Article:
“I had Tailscale running (as well as the other two POC VPNs), and Tailscale’s API and ACLs were really nice because I didn’t have to be in a web interface to make it work. So I told my CISO, ‘Hey, I can open this up to all of engineering and get them back rudimentary access to our entire infrastructure.’ And he said, ‘Do it.’”
Louis was able to do this by leveraging Tailscale ACLs: “It was really fast for me to just hammer out a few commands, get a bunch of users into the ACL, and get them to where they had access through our subnet router into our various networks that [the subnet router] was granting access to.”
At the end of the day, the ease with which Louis was able to deploy Tailscale, integrate a large number of users, and get documentation out to them on how to download, install, and authenticate to Tailscale was key in making this an easy choice for Corelight. “After that,” Louis says, “I wrote up my recommendation with a stack-rank, and Tailscale was sitting way at the top. The API, the simplicity of the ACLs, plus the granularity it gives us in access control is unchallenged, and it presents a wonderful opportunity to improve security at our company and provide a much more simple and usable experience for our staff.”
Corelight got up to speed fast with Tailscale ACLs
Before Corelight could roll out Tailscale across their organization, Louis wanted to be sure they could version control their ACL file, and use their IdP to dynamically populate group members within the ACL. Leveraging the Tailscale API, Louis was able to write a microservice to do all of this work utilizing modules he had previously written in Python. This service pulled the version controlled ACL template file, populated it, checked it, and pushed it out if it passed all checks. “Now we have a centralized and version controlled, with peer review, ACL that’s dynamically populated by our IdP,” says Louis.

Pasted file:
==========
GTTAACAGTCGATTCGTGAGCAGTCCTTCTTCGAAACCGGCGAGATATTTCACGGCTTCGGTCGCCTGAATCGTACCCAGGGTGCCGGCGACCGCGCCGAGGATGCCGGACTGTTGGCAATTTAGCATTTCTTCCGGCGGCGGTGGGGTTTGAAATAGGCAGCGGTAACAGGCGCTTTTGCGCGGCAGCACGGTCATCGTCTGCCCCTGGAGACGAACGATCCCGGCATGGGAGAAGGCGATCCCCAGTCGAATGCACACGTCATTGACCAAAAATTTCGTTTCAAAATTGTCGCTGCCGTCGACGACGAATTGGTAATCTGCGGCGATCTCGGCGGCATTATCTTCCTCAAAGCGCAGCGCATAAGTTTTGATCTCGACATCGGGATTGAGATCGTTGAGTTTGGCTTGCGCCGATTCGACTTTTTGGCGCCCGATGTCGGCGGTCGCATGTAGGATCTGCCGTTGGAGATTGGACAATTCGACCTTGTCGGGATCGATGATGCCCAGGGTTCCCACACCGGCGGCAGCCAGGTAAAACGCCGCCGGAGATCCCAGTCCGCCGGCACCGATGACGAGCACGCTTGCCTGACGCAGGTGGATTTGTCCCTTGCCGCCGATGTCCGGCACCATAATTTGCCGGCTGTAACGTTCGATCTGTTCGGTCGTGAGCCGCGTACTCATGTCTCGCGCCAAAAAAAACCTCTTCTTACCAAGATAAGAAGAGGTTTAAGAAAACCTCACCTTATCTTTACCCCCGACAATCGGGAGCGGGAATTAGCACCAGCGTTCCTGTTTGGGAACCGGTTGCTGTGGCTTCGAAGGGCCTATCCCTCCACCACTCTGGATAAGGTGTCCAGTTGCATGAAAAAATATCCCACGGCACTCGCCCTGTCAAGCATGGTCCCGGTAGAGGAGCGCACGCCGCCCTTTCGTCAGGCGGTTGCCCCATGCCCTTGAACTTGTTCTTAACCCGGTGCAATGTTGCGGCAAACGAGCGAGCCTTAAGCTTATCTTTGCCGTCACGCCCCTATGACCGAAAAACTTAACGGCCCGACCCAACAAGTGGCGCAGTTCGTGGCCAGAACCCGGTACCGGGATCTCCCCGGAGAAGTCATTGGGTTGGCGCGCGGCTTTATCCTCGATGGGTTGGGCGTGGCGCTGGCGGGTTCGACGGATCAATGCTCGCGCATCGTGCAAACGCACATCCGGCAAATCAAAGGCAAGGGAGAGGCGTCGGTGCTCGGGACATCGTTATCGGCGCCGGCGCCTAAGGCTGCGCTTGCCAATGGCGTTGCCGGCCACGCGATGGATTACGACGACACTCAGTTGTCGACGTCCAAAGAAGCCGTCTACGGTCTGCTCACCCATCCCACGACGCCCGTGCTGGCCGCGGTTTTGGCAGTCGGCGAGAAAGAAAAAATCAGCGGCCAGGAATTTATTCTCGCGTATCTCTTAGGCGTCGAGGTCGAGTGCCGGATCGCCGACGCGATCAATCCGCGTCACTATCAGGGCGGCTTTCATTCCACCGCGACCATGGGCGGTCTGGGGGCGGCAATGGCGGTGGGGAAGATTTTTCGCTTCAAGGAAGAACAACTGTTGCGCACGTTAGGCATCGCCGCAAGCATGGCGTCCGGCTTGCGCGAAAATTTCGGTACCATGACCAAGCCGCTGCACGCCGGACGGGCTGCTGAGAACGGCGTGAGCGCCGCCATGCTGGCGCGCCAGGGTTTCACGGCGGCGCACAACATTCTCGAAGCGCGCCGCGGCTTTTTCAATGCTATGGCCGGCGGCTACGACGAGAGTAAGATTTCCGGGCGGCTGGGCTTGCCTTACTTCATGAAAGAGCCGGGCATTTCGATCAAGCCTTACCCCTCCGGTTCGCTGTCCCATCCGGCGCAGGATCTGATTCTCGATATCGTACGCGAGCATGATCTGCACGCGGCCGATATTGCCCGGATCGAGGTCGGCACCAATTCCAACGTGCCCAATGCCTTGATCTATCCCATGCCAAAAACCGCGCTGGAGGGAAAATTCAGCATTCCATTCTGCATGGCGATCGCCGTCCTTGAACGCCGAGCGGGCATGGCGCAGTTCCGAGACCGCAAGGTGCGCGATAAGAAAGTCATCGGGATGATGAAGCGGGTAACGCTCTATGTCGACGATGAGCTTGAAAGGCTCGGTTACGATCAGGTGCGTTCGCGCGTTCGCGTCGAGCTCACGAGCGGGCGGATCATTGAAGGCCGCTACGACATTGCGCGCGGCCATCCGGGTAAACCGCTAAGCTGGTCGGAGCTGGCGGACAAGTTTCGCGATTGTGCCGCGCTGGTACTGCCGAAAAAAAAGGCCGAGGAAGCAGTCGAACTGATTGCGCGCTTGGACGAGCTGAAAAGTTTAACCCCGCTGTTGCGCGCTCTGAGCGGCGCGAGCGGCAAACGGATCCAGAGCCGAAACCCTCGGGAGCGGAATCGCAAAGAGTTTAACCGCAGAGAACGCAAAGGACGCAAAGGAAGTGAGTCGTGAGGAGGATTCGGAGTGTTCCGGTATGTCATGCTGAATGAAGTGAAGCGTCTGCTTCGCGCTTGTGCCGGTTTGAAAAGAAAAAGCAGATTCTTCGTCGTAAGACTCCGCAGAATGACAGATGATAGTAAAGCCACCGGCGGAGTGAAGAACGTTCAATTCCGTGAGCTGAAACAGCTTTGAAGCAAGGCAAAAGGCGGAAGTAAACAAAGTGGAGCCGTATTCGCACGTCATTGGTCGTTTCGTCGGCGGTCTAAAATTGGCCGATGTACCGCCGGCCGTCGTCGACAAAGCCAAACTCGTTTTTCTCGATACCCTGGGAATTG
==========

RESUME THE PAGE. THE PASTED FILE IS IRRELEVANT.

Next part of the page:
Corelight implements zero trust network access with Tailscale
Using ACLs, Corelight was able to get incredibly fine-grained security, making it even easier to follow the principle of least privilege. This was particularly important to Corelight because, as Louis explains, “We are a security services company, and we have customers that trust us all over the world, and being able to ensure that access to our systems is not only protected, but managed with fine-grained access controls, provides peace of mind for us as well as our customers.”
In the short term, Corelight plans to use Tailscale for an internal zero trust implementation. Corelight is very selective about what systems they will authorize to their tailnet: Only systems with endpoint protection, that they know originate from them, will be authorized; anything else won’t be. In the long term, after Corelight gets their zero trust SAML implementation in place, they plan to explore using SAML SSO for Tailscale as well.
How Corelight uses Tailscale
Corelight’s infrastructure includes AWS virtual machines (VMs), co-located servers, and local office networks that engineers need to securely access. With Tailscale, Corelight developers can now connect to these networks for access to product development environments, network testing, internal resources, sensory networks, build pipelines, and more.
“I can’t tell you how many times I’ve had an engineer say, ‘You know, it’s so much easier to utilize Tailscale to connect and get access to my systems,’” says Louis — and that’s just the tip of the iceberg. “We’re starting to roll out Tailscale SSH so our product teams can give themselves direct SSH access into bastion hosts without a public IP attached to it. That way, they can manage these large fleets of Kubernetes or otherwise container-based hosts that run the cloud products we offer like Investigator, or Corelight Cloud Sensor SaaS.”
More than two-thirds of Corelight employees are using Tailscale today, but as Louis points out, he’s currently working on use cases outside of engineering. “We want to enable Tailscale for our other office users so, for example, they can use an exit node to encrypt traffic when they find themselves at a coffee shop, or on some kind of shifty Wi-Fi that they’re not entirely certain of.”
That’s why Corelight chose Tailscale — for a better, more user-friendly experience
Overall, Corelight couldn’t be happier with Tailscale, in part because of the granularity with which they can manage and automate access control lists, simplify SSH connections, significantly reduce their use of public IPs, and much more.
It’s also simple for end users to get connected, and get access to the systems they need in order to do their jobs. “There were so many people who lauded the fact that they install the application, login, click their username, and they’re done,” says Louis, who left us with this final thought: “Tailscale, to me, is a cloud-powered VPN that every other VPN I’ve ever used wishes they could be.”